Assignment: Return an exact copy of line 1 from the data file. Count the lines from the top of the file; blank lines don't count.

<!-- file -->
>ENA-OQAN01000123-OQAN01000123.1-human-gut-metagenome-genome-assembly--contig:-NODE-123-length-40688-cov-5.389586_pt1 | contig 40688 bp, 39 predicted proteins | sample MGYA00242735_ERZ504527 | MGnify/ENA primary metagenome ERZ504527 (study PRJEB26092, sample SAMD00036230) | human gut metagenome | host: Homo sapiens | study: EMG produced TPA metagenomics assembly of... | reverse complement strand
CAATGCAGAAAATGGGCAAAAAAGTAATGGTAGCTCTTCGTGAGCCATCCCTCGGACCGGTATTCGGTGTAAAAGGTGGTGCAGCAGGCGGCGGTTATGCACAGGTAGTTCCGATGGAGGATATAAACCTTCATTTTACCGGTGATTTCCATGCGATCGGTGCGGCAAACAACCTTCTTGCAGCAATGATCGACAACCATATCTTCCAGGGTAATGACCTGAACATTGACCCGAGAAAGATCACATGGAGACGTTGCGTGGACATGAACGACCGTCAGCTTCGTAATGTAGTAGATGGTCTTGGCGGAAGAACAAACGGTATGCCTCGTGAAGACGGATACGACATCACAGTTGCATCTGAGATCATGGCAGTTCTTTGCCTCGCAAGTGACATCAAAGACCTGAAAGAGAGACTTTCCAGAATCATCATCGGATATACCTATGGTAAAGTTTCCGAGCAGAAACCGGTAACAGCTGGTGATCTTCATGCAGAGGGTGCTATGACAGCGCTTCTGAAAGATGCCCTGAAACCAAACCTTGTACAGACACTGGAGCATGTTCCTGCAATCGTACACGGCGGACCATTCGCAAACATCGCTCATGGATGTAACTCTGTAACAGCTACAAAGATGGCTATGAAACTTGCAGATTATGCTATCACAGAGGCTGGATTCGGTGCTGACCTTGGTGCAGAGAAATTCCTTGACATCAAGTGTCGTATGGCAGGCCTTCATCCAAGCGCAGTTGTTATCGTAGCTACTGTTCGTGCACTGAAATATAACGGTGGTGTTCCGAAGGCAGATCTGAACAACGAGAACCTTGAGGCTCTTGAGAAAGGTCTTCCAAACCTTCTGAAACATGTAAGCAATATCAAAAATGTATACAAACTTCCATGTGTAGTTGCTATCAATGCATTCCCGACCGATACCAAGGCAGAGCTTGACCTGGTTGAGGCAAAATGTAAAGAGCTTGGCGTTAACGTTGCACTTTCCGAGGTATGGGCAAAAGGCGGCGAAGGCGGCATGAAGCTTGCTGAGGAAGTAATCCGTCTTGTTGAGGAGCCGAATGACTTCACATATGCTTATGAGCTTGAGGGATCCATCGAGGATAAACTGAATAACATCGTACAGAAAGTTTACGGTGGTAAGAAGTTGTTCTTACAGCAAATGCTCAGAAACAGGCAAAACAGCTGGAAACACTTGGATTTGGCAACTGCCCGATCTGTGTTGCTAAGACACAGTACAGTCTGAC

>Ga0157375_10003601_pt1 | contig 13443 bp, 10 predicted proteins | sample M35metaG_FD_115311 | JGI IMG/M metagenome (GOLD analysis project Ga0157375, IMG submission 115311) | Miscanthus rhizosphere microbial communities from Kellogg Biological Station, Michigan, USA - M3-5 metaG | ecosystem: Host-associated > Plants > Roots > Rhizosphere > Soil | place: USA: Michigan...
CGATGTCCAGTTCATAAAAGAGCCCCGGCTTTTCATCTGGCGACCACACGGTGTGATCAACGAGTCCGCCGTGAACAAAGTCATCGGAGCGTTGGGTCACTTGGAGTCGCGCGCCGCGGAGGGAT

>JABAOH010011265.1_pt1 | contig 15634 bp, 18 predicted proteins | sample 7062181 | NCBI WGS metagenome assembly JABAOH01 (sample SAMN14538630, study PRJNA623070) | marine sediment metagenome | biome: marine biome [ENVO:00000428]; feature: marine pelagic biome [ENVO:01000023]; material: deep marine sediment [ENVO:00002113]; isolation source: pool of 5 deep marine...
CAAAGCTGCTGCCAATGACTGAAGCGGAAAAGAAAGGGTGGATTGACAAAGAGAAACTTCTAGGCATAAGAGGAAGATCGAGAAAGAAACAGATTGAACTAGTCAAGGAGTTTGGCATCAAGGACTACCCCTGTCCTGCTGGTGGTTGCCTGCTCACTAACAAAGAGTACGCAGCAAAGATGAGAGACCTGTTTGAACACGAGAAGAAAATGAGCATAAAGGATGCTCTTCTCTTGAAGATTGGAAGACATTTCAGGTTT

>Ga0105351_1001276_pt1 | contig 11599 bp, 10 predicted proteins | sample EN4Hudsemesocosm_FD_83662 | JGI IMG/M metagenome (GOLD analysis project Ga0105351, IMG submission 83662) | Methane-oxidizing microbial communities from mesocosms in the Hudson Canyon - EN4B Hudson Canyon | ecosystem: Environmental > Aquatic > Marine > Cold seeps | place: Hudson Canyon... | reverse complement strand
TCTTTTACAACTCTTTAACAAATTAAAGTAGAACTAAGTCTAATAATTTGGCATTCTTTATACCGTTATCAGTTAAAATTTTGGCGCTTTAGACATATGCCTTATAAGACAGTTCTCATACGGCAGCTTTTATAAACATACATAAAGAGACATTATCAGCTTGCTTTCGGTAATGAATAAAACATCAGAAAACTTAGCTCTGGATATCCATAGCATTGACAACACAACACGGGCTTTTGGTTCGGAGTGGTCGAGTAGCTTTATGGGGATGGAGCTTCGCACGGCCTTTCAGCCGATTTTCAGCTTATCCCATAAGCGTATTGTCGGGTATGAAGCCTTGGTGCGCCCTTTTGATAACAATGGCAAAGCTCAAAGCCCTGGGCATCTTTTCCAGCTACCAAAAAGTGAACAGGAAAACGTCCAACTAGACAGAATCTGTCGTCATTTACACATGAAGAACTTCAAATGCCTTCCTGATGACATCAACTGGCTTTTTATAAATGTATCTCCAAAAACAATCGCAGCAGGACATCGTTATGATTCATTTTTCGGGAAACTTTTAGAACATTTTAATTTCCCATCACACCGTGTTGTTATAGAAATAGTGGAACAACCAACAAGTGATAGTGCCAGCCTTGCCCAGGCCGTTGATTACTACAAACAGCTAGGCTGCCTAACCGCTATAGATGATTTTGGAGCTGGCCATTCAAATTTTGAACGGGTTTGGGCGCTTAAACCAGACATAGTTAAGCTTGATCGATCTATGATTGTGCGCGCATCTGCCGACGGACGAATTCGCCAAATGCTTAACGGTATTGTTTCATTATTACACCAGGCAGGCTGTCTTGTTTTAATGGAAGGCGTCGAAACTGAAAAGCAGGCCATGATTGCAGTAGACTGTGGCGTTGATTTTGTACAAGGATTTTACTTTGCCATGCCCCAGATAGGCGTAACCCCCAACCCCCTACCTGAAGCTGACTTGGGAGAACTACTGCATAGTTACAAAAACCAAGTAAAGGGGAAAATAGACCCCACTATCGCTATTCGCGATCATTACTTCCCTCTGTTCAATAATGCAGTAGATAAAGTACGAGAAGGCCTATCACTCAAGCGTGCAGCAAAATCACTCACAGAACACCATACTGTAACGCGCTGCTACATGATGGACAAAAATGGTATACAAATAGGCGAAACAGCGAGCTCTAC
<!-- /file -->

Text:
>ENA-OQAN01000123-OQAN01000123.1-human-gut-metagenome-genome-assembly--contig:-NODE-123-length-40688-cov-5.389586_pt1 | contig 40688 bp, 39 predicted proteins | sample MGYA00242735_ERZ504527 | MGnify/ENA primary metagenome ERZ504527 (study PRJEB26092, sample SAMD00036230) | human gut metagenome | host: Homo sapiens | study: EMG produced TPA metagenomics assembly of... | reverse complement strand